Absolutely. You know, I would never have imagined it to have worked in sort of end-stage myeloma. And these patients who were included on these trials were patients who had basically had at least 4 lines of treatment for both CAR T cell products. That is the current indication. So most of them have seen both proteasome inhibitors, bortezomib, as well as carfilzomib. They've seen both of those immunomodulatory drugs, lenalidomide and pomalidomide. And the majority of these patients had seen anti-CD38 monoclonal antibody.
And if you look back, Sagar, at patients who've had prior anti-CD38-based treatment and then have relapsed following this, we've seen that the median duration of response is around 3 months, and the median survival of these patients is certainly less than a year. So obviously, with these CAR T cell products, we are seeing a completely different sort of response rates and durability of response as well.
I do want to mention, there is a waiting period wherein you collect the cells, you actually manufacture the CAR product, and then get the patients back 3 or 4 weeks later on to give them these CAR T cells, wherein we give them lymphodepleting chemotherapy. It does require working with the referring oncologist and really planning out the treatment of these patients so that we can try and get them to that CAR T cell product.
Although the indication right now, Sagar, is 4 prior lines of treatment and have been exposed to all of the drugs that I've just mentioned, after you look at this data set and based on your clinical experience, which patients do you think are candidates for CAR T cells?
That's a great question. Those of us who've seen these kind of dramatic responses, and that the adverse event profile is easier in many ways than so many other treatments we have, one of the first comparators we think about is with patients who could potentially go through a transplant. So is it as intensive as somebody going through high-dose therapy and autologous transplant? Do we have similar kinds of criteria for who should or should not be considered?
In our experience, I think our oldest patient who's gotten a CAR T cell for myeloma is in their 80s. I'm sure you've got similar experiences as well. I don't know that age or whether or not we could get them through a transplant is necessarily the right benchmark for who these patients are. I suspect that most patients, in fact, with myeloma would potentially be candidates. Because in general, even if they do get adverse events, such as cytokine release syndrome [CRS] or neurologic toxicity that has been demonstrated with, for instance, CD19-directed CAR T cells in ALL [acute lymphocytic leukemia] and diffuse large B cell lymphoma, the severity of those adverse events in myeloma patients getting a BCMA-directed CAR seems much less.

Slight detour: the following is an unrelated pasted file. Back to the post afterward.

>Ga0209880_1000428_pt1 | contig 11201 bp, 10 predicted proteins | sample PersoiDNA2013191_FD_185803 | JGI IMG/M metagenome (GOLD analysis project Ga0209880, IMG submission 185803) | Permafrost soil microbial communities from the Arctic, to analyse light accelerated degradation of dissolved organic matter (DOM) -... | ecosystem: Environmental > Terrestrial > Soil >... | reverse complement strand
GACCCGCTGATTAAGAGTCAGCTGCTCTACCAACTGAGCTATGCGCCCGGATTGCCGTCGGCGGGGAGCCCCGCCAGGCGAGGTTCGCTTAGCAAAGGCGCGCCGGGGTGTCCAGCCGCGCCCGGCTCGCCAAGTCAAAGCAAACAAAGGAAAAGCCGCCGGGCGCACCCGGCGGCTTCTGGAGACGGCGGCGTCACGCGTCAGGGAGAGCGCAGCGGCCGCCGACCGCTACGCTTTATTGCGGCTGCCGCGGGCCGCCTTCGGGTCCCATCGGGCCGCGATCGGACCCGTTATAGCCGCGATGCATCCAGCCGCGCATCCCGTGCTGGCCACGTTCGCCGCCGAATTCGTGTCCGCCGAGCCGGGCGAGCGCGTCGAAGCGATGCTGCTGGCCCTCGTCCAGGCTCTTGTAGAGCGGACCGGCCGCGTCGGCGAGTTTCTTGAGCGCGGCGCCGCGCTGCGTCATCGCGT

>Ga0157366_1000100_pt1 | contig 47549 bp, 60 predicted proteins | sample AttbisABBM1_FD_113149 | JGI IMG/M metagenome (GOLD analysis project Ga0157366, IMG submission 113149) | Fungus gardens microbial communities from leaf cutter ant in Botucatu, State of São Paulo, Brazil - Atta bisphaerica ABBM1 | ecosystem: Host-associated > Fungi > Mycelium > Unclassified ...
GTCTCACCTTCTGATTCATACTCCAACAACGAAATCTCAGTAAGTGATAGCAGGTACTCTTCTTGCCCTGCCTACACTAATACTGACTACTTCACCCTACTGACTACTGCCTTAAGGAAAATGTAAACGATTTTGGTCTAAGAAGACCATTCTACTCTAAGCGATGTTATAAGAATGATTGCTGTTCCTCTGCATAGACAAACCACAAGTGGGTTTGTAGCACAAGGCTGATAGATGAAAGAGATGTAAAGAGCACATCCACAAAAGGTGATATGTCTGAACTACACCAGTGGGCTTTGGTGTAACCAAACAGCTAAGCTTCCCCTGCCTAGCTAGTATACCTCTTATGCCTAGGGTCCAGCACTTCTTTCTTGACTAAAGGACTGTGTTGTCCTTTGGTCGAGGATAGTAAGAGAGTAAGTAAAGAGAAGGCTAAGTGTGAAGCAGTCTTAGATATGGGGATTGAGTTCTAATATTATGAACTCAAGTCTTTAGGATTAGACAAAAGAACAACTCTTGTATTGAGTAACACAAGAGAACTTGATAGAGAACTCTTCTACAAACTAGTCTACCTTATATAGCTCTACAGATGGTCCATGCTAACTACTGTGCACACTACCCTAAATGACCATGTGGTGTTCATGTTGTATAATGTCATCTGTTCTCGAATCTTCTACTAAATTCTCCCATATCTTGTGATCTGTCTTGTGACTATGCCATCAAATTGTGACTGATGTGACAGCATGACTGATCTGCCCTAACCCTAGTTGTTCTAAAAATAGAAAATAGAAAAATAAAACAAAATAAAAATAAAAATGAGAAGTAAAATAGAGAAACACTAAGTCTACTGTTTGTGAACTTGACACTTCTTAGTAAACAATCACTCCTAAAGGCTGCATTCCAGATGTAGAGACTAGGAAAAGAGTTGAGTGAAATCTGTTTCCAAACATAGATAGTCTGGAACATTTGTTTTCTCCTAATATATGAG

It doesn't mean that it doesn't happen. And it doesn't mean that it isn't scary to a patient when they get CRS. But in general, the severity seems much lower, at least a grade lower than what we see in CD19-directed CAR T cells. And it seems to be pretty easily managed with tocilizumab and/or corticosteroids for a majority of patients.
That's an important take-home message, that there aren't clear groups of patients for whom you would say, ‘No, you can't do this.’
I think the other piece, as we put that trial data and response in context, is to recognize what you just described, Noopur, which is that many patients have to be able to go through a process of apheresis, maybe with or without bridging therapy, and then wait 4 to 6 weeks for that product to be available. And that certainly does shrink the number of patients with triple-class refractory myeloma who may be able to wait, potentially, for a CAR T cell-directed therapy.
So while those response rates and depth of responses certainly are incredibly encouraging and are proof of principle that this strategy can be really effective, if you look at it on an intention-to-treat basis, the numbers might look a little different. Because, certainly, we know there are patients who have disease that just doesn't sit around and wait for the product to be made before it's ready.
I think there are a number of factors that go into it. And certainly, we have learned after the first and now the second CAR T cell was approved that there are patients who can wait that period of time. There are not necessarily physical limitations on who should or should not be eligible for a CAR T cell. But I think understanding how it fits in the overall paradigm when you do have time to wait for the cells to be manufactured is another important point.